Twenty steps down the beach left me exhausted before I even reached the water.
As a participant in a Seattle dry-suit diving class, I was feeling like an overstuffed marshmallow lumbering on the shore.
Strapped to my waist and ankles were more than 30 pounds of weights in addition to a metal air cylinder, fins, BCD (buoyancy control device), mask, snorkel and gloves. My face was held tight in a thick neoprene hood, making it difficult to turn my head or hear the instructions from my divemaster.
Until that day, my scuba dives had always taken place in warm, tropical locations, where minimal gear makes diving feel weightless and free. This would be my first venture into cold Puget Sound waters, and so far the bulky gear had me feeling like a proverbial fish out of water.
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I sat in the shallows of Alki Point’s Cove 1, rolling in the surf while trying to strap my fins in place. Despite the bracing water, I realized that I was sweating.
Unlike wet-suit diving (where neoprene gets wet but the fabric helps to prevent heat loss), a dry suit encloses a diver in a gigantic air bubble, allowing users to wear street clothes such as Polar fleece and wool socks. With the exception of the hands and face, it’s possible to stay fairly warm underwater.
That’s what makes dry-suit diving such a great winter activity, says Craig Gillespie, owner of Seattle Scuba Schools. “Most people think it’s too cold here. People think it’s going to be freezing, but the suits are well-designed, and made for the frigid Pacific Northwest waters.”
While the water temperature remains consistent year round, there’s one huge advantage to dry-suit diving in the winter, he says. Between dives, you don’t have to stand around dripping wet and shivering as you would in a wet suit.
And because local waters are generally clearer in winter, meaning better visibility, dry suits help get you comfortably in the water when you’ll get the most from the experience.
Into the drink
Finally, my fins were on, and our class dipped a few feet underwater and knelt in a circle on the bottom to test our buoyancy. With numb fingers, I fiddled with the Ironman-like button on my chest that would inflate my suit and the valves that would vent it should I become overinflated.
One of the worst things a diver can do is surface too quickly. This can cause a life-threatening air embolism — an air bubble being forced into the bloodstream as air pressure decreases during surfacing, often blocking blood flow to the brain.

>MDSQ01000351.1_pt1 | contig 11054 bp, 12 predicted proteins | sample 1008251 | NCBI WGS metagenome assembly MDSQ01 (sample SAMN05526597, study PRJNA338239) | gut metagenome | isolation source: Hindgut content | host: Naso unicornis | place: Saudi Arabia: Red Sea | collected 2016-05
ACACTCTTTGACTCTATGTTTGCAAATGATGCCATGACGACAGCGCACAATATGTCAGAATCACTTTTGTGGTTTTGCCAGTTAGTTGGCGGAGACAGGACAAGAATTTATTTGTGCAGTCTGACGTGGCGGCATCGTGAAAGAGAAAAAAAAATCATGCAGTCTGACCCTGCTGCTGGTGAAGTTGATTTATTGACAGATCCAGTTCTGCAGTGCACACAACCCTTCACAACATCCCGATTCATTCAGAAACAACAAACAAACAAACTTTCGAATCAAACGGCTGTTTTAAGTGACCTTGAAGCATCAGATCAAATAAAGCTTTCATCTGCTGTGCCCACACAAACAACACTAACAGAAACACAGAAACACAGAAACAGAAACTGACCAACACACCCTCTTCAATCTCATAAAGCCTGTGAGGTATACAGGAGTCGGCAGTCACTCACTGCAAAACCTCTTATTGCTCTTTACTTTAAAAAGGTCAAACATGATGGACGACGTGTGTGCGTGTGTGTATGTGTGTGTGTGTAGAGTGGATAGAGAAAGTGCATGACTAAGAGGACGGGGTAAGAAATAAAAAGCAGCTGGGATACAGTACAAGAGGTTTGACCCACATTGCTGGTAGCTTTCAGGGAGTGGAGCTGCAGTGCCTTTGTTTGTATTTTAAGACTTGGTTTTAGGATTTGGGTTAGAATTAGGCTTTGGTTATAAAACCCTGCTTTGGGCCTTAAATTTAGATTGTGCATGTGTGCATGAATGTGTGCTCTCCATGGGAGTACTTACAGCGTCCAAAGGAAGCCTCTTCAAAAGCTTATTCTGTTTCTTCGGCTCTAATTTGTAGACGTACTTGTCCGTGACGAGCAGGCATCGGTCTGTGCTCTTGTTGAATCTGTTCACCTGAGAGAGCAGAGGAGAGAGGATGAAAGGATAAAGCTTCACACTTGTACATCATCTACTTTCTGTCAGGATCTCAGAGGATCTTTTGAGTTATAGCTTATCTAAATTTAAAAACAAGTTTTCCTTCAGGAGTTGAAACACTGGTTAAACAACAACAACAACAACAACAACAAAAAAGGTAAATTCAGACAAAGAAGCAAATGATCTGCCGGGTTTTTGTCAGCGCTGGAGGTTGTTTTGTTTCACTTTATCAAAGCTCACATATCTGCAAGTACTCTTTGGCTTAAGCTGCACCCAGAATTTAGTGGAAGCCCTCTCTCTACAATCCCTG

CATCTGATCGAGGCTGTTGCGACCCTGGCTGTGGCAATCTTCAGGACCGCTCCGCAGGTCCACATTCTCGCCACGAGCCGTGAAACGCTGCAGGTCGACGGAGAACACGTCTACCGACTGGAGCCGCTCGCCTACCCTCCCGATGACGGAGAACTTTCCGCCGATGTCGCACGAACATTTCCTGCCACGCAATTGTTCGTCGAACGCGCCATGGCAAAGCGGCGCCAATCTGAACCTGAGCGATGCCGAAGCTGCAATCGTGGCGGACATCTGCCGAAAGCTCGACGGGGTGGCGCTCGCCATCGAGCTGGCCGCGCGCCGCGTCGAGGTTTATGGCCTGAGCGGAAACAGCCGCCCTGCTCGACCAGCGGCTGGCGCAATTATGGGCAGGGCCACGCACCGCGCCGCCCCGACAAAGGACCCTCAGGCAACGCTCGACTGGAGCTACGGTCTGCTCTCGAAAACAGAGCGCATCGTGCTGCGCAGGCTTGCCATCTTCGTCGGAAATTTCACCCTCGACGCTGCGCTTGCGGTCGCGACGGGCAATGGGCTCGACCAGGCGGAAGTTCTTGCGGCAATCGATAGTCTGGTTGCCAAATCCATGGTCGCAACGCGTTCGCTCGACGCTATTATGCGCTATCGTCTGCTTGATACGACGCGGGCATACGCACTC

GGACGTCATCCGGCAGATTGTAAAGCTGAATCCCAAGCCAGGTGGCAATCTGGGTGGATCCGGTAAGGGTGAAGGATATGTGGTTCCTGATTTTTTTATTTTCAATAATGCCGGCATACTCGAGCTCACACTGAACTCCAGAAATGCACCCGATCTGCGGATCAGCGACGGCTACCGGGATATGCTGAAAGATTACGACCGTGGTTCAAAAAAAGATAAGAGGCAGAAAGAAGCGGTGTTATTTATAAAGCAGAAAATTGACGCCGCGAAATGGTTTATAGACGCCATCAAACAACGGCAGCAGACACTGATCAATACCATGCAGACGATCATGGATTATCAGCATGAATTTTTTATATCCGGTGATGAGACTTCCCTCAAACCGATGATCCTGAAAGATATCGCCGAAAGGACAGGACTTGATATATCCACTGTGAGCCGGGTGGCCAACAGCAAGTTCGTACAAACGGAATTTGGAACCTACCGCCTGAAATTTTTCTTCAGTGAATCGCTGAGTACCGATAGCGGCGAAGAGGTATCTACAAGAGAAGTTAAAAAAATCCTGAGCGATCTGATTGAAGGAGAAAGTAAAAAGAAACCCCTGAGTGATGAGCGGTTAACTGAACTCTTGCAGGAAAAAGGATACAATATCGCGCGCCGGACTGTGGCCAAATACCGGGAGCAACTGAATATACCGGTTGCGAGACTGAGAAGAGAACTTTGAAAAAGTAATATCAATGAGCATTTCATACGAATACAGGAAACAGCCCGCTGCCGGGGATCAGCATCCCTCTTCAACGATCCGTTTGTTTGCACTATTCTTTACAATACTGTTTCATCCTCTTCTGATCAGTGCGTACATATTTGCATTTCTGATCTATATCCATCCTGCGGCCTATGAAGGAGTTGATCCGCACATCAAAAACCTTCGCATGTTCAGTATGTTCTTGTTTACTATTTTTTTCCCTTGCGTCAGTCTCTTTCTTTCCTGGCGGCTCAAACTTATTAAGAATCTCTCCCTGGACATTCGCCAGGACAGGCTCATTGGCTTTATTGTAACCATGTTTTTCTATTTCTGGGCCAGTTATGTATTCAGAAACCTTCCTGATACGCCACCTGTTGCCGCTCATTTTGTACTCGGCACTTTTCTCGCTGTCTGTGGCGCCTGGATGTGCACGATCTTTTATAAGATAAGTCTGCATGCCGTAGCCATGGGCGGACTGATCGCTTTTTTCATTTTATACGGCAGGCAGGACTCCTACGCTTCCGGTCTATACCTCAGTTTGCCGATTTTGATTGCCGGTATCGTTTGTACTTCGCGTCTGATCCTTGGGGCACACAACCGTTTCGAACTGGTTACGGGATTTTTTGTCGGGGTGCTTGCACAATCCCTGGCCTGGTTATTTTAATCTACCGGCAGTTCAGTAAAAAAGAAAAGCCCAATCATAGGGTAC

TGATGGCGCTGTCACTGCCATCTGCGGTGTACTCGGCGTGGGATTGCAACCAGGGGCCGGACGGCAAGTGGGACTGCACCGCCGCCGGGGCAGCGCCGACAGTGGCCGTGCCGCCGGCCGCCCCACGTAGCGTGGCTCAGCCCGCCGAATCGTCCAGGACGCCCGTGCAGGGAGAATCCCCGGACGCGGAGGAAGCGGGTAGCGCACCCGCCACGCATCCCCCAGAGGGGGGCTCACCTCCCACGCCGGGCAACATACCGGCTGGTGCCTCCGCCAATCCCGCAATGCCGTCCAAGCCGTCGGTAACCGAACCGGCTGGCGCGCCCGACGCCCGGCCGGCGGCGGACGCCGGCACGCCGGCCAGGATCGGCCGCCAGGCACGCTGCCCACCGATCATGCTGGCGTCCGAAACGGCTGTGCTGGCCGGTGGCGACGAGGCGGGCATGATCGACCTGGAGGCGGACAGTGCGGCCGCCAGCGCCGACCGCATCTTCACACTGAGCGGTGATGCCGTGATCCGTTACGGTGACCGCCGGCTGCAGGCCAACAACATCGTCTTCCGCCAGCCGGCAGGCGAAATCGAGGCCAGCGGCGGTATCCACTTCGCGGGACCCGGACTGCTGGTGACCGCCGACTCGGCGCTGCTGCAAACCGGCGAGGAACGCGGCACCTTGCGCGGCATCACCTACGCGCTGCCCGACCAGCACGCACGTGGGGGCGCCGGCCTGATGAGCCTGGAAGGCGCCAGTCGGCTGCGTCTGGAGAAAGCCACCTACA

In a dry suit, we learned, you have to be careful not to allow your feet to fill with air, which can send you rocketing to the surface upside down.
I remembered that ankle weights would help prevent this, but I could also feel the uneasiness welling in me — an emotion that only grew stronger when our divemaster kicked a fin and disappeared in a cloud of silt.
“Don’t let your instincts take over,” Gillespie had told our class. “We’re land animals. We’re not used to breathing underwater and it’s easy to panic and want to bolt to the surface.”
With visibility reduced to the distance of an outstretched arm, I was beginning to wonder why I was giving up a perfectly good Saturday to bumble along at the bottom of Elliott Bay.
But right about then, a strange object began to emerge from the murky fog. It looked like someone had planted a small African tree in the silt. As we neared, I realized I was looking at an orange sea anemone, which stood about four feet tall and was swaying in the current.
That’s the moment dry-suit diving took a turn for me. Instantly forgotten were my stinging lips and the struggles with my gear. The squishy creature was like some cosmic alien. And when I finally got my buoyancy right, I could hover next to it like an astronaut.
A new (cold) world
Another anemone appeared, and then another. A ring of them clung to a car tire half buried in the mud. Before long I was swimming among a forest of the spongy creatures whose outstretched arms were fine, delicate tendrils.
“Now this isn’t something you see every day,” I thought.
We cruised a few feet off the bottom while hunting for critters. Hanging off a rock, we found a ghost-white nudibranch about the size of a thumb, with translucent skin and spiky frills standing out in all directions.
If a shark and a jet airplane could have a baby, it would probably look like the footlong spotted ratfish I saw. Crabs the size of dinner plates skittered to and fro among the sea cucumbers and brilliant sea stars that littered the seafloor.
By the time our dive finished, I was buzzing.
There’s no greater feeling than conquering a new challenge. Cold-water diving was totally worth the effort. For the rest of my life, whenever I look at Puget Sound, I’ll be able to imagine what wonders lie out there, waiting just below the surface.
Seattle-based writer Jeff Layton has been scuba diving around the world for more than a decade. In November he will blog about diving in Samoa at www.MarriedToAdventure.com